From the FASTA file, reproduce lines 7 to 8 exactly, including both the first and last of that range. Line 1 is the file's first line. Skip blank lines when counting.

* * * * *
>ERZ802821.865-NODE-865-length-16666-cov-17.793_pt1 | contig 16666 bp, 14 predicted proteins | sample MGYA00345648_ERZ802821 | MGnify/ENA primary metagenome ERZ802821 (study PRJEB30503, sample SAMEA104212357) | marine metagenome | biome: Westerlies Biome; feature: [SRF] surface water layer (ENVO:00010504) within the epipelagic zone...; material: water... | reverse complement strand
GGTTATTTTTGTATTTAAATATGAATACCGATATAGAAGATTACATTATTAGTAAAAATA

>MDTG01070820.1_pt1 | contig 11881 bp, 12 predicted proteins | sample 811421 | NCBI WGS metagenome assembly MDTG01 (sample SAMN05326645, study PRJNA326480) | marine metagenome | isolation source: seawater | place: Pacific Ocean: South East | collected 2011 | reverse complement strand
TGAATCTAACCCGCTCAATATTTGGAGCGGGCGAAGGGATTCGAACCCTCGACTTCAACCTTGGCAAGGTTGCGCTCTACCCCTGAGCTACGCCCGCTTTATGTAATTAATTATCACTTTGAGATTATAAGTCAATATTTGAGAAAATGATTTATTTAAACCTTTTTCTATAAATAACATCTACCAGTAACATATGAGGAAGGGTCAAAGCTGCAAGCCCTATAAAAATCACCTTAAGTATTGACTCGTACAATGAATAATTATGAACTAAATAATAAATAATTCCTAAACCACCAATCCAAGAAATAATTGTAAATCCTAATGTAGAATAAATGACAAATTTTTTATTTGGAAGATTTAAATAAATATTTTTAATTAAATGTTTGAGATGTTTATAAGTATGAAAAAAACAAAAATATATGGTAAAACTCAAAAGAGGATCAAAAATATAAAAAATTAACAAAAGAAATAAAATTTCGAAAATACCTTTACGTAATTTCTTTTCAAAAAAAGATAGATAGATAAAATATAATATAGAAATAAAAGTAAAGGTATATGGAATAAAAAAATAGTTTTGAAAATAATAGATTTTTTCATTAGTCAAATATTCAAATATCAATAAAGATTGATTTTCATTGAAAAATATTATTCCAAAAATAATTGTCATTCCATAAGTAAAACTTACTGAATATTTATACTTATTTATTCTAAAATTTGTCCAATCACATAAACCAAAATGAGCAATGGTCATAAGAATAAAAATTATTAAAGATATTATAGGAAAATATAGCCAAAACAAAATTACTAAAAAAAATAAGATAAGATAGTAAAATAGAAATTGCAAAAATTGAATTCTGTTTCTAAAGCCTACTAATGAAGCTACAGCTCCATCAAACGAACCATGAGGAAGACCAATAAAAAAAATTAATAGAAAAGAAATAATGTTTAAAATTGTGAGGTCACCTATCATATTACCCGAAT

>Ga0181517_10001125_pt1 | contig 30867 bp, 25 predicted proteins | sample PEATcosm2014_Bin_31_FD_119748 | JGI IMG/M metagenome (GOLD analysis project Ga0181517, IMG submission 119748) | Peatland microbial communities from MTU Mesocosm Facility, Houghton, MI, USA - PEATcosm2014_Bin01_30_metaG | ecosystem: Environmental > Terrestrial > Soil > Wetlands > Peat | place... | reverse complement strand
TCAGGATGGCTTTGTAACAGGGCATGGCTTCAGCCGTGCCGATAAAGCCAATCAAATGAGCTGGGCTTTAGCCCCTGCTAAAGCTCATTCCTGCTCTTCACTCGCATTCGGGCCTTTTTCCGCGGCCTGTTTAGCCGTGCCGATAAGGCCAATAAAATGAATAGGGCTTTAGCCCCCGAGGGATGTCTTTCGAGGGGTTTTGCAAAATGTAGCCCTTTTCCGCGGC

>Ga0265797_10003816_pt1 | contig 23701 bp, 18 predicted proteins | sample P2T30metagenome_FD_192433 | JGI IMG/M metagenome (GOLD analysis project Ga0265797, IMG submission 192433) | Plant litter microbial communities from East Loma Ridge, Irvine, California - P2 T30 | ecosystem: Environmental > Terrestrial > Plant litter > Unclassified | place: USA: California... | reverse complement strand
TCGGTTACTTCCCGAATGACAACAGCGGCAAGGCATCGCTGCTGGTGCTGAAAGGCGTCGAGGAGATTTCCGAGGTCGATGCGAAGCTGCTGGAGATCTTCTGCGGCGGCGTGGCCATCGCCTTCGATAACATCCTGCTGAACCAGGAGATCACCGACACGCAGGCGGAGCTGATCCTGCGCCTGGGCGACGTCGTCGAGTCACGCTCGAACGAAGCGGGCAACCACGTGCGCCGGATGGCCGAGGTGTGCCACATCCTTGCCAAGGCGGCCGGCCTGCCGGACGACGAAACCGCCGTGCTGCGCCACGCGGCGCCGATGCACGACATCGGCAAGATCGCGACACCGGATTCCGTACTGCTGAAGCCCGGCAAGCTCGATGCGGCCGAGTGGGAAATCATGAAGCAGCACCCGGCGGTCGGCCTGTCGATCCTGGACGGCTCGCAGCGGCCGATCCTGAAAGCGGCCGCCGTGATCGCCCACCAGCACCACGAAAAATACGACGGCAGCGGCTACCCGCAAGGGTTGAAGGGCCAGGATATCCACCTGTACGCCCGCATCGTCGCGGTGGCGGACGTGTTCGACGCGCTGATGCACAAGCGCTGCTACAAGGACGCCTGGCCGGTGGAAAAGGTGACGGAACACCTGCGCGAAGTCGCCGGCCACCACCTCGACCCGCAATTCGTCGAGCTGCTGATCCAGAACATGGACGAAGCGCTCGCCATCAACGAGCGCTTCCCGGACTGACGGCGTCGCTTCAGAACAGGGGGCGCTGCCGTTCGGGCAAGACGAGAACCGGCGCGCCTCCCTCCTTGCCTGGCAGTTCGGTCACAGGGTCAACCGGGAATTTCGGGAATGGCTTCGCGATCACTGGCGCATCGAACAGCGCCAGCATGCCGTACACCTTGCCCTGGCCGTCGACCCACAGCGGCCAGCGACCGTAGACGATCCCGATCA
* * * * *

>Ga0265797_10003816_pt1 | contig 23701 bp, 18 predicted proteins | sample P2T30metagenome_FD_192433 | JGI IMG/M metagenome (GOLD analysis project Ga0265797, IMG submission 192433) | Plant litter microbial communities from East Loma Ridge, Irvine, California - P2 T30 | ecosystem: Environmental > Terrestrial > Plant litter > Unclassified | place: USA: California... | reverse complement strand
TCGGTTACTTCCCGAATGACAACAGCGGCAAGGCATCGCTGCTGGTGCTGAAAGGCGTCGAGGAGATTTCCGAGGTCGATGCGAAGCTGCTGGAGATCTTCTGCGGCGGCGTGGCCATCGCCTTCGATAACATCCTGCTGAACCAGGAGATCACCGACACGCAGGCGGAGCTGATCCTGCGCCTGGGCGACGTCGTCGAGTCACGCTCGAACGAAGCGGGCAACCACGTGCGCCGGATGGCCGAGGTGTGCCACATCCTTGCCAAGGCGGCCGGCCTGCCGGACGACGAAACCGCCGTGCTGCGCCACGCGGCGCCGATGCACGACATCGGCAAGATCGCGACACCGGATTCCGTACTGCTGAAGCCCGGCAAGCTCGATGCGGCCGAGTGGGAAATCATGAAGCAGCACCCGGCGGTCGGCCTGTCGATCCTGGACGGCTCGCAGCGGCCGATCCTGAAAGCGGCCGCCGTGATCGCCCACCAGCACCACGAAAAATACGACGGCAGCGGCTACCCGCAAGGGTTGAAGGGCCAGGATATCCACCTGTACGCCCGCATCGTCGCGGTGGCGGACGTGTTCGACGCGCTGATGCACAAGCGCTGCTACAAGGACGCCTGGCCGGTGGAAAAGGTGACGGAACACCTGCGCGAAGTCGCCGGCCACCACCTCGACCCGCAATTCGTCGAGCTGCTGATCCAGAACATGGACGAAGCGCTCGCCATCAACGAGCGCTTCCCGGACTGACGGCGTCGCTTCAGAACAGGGGGCGCTGCCGTTCGGGCAAGACGAGAACCGGCGCGCCTCCCTCCTTGCCTGGCAGTTCGGTCACAGGGTCAACCGGGAATTTCGGGAATGGCTTCGCGATCACTGGCGCATCGAACAGCGCCAGCATGCCGTACACCTTGCCCTGGCCGTCGACCCACAGCGGCCAGCGACCGTAGACGATCCCGATCA